The Fossil Mammal Hall
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When I was a kid, my big brother, Peter, was the proud owner of a set of bound magazines called Knowledge that were published in the early 1960s - the idea was that you collected them and they grew into an encyclopedia of sorts. Nowadays, of course, you can go write your own encyclopedia using Wikipedia, but back then these "part-works" as they were called were hugely popular.

I used to pore over Knowledge whenever Pete wasn't around. One of my favorite entries was the one for fossil mammals. It had a lurid painting, showing a biblical horde of rhinos, chalicotheres, and oreodonts drowing in a sea of mud under a gloomy sky laced with lightning bolts (or was it an erupting volcano? 40 years on, things are a little hazy). The animal's mouths were gaping wide, presumably uttering squeals of primitive ungulate terror, and the whites of their eyes are showing. It made quite an impression on me, and ever since then I've most definitely had a "thing" about Tertiary mammals.

So it's not suprising that in this great Fossil Hall planning exercise, I've ended up dealing with the Cenozoic, which for those of you unfamiliar with the geological record is the 65 million year period between us and the K/T boundary. Yeah, I know, the Great Hall has Apatosaurus, and Archelon, and Stegosaurus, and and a bunch of other -sauruses, but from the moment I walked in the door it was always the fossil mammal gallery that grabbed the attention.

At first sight, it may be difficult to see why. For a start, compared with the Great Hall, the FM gallery seems like a bit of an afterthought. It appears low-ceilinged (although actually it's not), gloomy, and the specimens are enclosed in monstrous floor-to-ceiling cases that take up huge amounts of floorspace and restrict your ability to view things. So one of our major challenges is to liberate the specimens from their cabinets and get them out into the floor. The general gloom is a whole other issue - do we try to find a way to get natural light into the gallery (tricky, but not impossible) or do we use the darkness to accentuate some spectacular lighting of our specimens?

The Peabody's freight elevator opens midway along the North wall, and the "Age of Mammals" mural is so arranged that when you walk into the fossil mammal hall from the Cretaceous end of the Great Hall you find yourself not in the Paleocene (which is where your "walk through time" should go next) but at the end of the Pleistocene, reinforcing the erroneous belief that the period "after the dinosaurs" is all about wooly mammoths and sabertooth cats. So another challenge is how we steer people through the gallery. The good news is that we discovered a blocked-up doorway from the Great Hall that enters the gallery at an earlier point in the Cenozoic. The bad news is that it enters in the Oligocene, which is around the half-way mark.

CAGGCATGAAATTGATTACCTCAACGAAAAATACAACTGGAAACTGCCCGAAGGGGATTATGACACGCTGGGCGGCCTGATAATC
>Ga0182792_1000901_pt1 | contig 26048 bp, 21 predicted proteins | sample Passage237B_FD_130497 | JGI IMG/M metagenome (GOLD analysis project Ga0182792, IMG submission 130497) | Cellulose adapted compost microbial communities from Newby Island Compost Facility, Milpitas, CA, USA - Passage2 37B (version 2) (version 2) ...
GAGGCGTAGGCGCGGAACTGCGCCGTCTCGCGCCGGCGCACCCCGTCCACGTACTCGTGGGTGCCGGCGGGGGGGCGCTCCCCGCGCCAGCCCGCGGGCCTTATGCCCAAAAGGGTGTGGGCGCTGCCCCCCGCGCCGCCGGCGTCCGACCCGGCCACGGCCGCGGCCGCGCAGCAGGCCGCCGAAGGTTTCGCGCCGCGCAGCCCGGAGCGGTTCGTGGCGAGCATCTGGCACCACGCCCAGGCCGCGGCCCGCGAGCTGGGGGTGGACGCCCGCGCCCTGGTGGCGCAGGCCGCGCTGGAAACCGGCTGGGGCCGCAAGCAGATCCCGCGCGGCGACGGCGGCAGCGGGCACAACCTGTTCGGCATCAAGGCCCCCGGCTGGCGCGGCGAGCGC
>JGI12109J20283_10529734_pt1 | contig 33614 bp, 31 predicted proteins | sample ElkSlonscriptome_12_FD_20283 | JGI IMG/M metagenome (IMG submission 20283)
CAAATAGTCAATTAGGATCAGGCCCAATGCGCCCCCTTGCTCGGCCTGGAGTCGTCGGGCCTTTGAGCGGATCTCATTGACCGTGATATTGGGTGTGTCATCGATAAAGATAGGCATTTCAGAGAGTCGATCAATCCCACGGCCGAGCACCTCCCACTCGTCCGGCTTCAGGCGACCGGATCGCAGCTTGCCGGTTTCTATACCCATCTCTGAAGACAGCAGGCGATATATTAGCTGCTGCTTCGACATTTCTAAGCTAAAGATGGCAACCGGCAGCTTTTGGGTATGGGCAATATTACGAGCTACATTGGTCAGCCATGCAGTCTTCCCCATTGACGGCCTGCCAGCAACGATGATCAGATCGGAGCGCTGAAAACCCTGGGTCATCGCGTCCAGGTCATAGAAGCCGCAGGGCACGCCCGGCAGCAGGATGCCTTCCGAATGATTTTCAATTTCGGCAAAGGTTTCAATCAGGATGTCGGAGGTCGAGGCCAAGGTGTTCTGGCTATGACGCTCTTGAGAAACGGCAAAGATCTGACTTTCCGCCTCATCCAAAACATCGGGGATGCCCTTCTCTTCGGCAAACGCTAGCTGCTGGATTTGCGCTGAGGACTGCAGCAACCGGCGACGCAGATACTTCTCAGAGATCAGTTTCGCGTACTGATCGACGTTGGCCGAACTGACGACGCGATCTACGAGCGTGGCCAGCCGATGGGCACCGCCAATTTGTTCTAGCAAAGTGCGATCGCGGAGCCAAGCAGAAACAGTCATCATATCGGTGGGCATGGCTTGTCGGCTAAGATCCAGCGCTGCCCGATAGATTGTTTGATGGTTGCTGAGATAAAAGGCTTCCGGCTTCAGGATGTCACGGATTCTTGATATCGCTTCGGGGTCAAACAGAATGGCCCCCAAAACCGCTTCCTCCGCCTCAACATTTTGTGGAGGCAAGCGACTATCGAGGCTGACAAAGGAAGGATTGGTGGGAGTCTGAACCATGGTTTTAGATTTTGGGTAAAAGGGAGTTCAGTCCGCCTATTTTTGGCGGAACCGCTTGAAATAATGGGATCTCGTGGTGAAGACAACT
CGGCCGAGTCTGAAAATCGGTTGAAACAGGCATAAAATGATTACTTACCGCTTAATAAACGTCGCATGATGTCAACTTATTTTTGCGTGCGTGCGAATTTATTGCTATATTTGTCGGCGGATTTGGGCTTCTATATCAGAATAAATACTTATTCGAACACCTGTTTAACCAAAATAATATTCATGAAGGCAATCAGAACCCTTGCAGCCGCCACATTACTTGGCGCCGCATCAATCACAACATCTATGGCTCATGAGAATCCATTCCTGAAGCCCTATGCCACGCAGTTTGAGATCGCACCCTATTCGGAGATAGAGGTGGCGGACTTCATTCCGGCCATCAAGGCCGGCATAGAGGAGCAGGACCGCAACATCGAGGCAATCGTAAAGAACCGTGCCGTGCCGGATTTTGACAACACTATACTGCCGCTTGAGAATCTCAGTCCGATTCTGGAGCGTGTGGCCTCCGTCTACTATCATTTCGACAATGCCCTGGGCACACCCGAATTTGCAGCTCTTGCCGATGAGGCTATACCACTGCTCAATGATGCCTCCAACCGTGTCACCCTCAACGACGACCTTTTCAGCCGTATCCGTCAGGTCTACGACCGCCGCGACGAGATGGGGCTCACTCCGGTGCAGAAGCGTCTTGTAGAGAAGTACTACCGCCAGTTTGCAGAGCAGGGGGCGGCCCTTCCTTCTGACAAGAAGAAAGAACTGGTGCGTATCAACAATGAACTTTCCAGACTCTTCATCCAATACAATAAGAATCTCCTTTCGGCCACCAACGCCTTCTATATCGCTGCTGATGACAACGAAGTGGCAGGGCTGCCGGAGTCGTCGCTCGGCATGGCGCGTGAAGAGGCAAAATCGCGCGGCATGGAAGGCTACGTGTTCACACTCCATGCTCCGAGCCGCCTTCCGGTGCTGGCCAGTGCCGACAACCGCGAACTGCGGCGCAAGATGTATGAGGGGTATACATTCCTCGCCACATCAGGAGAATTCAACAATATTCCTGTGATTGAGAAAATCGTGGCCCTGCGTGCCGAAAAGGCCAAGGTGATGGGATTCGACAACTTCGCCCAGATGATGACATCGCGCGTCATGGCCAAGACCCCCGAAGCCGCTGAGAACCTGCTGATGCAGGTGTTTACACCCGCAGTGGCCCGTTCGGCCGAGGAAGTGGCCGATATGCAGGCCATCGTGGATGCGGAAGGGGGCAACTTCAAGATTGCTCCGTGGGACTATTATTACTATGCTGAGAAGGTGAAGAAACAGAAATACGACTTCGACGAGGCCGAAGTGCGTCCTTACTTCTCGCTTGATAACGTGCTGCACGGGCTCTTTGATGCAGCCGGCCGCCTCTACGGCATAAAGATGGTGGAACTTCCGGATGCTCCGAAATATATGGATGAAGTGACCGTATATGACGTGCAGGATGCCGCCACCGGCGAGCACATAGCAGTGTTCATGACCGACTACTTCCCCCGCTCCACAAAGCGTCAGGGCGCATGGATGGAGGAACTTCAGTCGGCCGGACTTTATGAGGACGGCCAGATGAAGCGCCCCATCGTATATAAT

On the other hand, there are some advantages to my concentrating on the Cenozoic. First, exhibit quality material is not a problem - 60% of the Peabody's VP collection is made up of fossil mammals and, as you'll see over the weeks to come, some of them are just flat-out gorgeous. Next, the environmental change story for the Cenozoic is, at least superficially, a very clear cut one. It starts out hot, ends up cold, and shows some spectacular resulting shifts in fauna and flora along the way. We'll talk a little bit more about that in the next post.

The above image is an extract from Rudolph Zallinger's Age of Mammals mural and is © 1966, 1975, 1989, 1991, 2000 Peabody Museum of Natural History, Yale University, New Haven, Connecticut, USA; All rights reserved.

 

Chris Norris is Senior Collection Manager in the Division of Vertebrate Paleontology at the Yale Peabody Museum and President Elect of the Society for the Preservation of Natural History Collections (www.spnhc.org)

Taken from the following blog: Prerogative of Harlots

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